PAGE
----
Mike, who lives in Bournemouth, was diagnosed with stage 4 bowel cancer in January 2018. When blood tests came back clear he considered cancelling a CT Scan, but says Christmas for his family might have been very different if he had.

Just before Christmas 2017 I noticed some rectal bleeding. I tried not to think too much about it at the time and settled down to enjoy the festivities.

By the end of January 2018 I had visited the hospital three times and been diagnosed with a sizeable polyp - a small growth on the inner lining of the large intestine. My consultant sent me for blood tests and a biopsy. They wanted me to go for a CT Scan, but because blood test results came back clear I nearly cancelled it. My wife convinced me to go though, and now I’m relieved that I did because the results showed I had advanced bowel cancer. There was some discussion about palliative care – that is, treatment for people with a life-limiting illness. At that point it’s really hard to get your head around what’s going on, but you put your trust in those that are treating you. I had a good chat with my consultant and he said, ‘I think we can get it.’ 

In the end I had a 12-hour operation where they removed four inches of my bowel. I was left with a 64inch wound from my sternum to my pelvis. I had a type of treatment that involves filling the abdominal cavity with chemotherapy drugs that have been heated.  I was given a stoma, which is where a section of your bowel is brought out through an opening on your abdomen.  Bowel movements are then collected in a pouch or bag attached to the skin around your stoma. By May my bowel had been rested and I was making good progress. But because of the type of surgery I had and how the chemotherapy affected me I haven’t been able to return to work since then. As a self-employed gardener your core is really important! 

I must admit that as a family we did make the most of Christmas that year and overindulged somewhat! Christmas is a time when many people reflect on the year that’s passed, and for us that was especially true.  I was still building myself up though and didn’t have much energy. I was early to bed and late to rise and suffering from the side effects of neuropathy. That’s where chemotherapy damages the nerves in the body’s extremities. It makes it really hard to pick up things and I still have a tingling sensation in my toes. I’ve found that using plastic knives and forks at meal times and wearing latex gloves really helps with that.   I did indulge that Christmas, but in the main having bowel cancer has made me take a good look at my lifestyle. I used to eat processed foods a lot and I’ve cut down considerably. Where I can, I eat free-range and have meat-free days. In the main, I’ve stopped drinking and try to look after my body.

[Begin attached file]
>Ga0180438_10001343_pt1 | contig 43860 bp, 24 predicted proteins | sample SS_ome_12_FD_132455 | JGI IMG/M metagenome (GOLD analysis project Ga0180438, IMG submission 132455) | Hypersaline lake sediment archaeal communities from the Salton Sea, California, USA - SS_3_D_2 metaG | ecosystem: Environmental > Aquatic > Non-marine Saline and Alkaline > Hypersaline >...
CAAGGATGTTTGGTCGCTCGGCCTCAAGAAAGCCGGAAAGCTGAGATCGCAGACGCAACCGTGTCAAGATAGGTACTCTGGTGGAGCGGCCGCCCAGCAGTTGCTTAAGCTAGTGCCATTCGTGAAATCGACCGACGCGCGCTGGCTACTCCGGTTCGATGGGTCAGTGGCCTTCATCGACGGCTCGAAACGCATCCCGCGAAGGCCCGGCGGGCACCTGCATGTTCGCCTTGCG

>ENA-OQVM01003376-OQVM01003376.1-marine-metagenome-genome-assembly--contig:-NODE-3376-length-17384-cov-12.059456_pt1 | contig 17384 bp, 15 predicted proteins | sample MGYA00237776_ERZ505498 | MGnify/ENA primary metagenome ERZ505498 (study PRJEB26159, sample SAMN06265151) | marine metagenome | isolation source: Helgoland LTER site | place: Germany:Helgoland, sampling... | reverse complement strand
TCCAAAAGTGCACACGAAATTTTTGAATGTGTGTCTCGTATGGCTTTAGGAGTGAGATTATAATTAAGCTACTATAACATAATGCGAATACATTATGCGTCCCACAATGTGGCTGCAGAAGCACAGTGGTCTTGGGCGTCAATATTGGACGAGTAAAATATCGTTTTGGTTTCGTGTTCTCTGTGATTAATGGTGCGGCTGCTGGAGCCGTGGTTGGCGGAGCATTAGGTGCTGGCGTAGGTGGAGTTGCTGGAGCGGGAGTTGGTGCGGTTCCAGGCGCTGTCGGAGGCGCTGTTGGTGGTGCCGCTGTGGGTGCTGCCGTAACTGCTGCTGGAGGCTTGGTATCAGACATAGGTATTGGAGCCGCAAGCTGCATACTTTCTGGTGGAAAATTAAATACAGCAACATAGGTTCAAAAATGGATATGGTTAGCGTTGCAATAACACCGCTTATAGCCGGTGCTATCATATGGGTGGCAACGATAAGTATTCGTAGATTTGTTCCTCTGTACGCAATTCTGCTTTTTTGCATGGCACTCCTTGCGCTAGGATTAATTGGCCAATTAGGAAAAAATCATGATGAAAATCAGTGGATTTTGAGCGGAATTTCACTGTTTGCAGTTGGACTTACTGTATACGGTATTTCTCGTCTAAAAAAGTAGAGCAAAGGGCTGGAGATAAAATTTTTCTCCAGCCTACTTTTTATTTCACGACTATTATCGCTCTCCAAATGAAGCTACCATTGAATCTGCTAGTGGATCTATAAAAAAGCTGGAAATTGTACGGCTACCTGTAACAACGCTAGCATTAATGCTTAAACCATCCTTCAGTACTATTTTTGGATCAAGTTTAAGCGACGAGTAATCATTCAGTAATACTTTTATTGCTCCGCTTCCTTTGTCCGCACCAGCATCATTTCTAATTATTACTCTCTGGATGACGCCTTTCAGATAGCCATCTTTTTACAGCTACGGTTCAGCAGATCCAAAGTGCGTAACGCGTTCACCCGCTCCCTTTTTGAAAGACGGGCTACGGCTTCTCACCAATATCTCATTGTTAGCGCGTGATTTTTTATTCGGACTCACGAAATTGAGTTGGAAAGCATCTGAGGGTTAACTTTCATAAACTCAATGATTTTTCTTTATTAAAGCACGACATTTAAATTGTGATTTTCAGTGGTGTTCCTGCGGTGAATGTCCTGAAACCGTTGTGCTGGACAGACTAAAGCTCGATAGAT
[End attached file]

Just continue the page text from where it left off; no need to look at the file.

I’m probably like a lot of men in that I find it hard to talk about my feelings. Aren’t we a pain sometimes? But I do acknowledge that cancer can be just as hard for those supporting someone through it – the close family and friends. Mine have been amazing and have been giving me lots of attention. My daughter in particular, as she massages my feet!  I think it's helped, because I recently took part in Wessex Cancer Trust's 5km Starlit Trail around Winchester.  I've always felt it's important to have goals to help keep your mind focussed and it was great to see everyone coming together to raise money for local families living with cancer.  

I do worry about cancer coming back but the most important thing is not to ignore things. Always visit your GP if you’re worried. It’s because I did that I’ll be celebrating Christmas with my family again this year.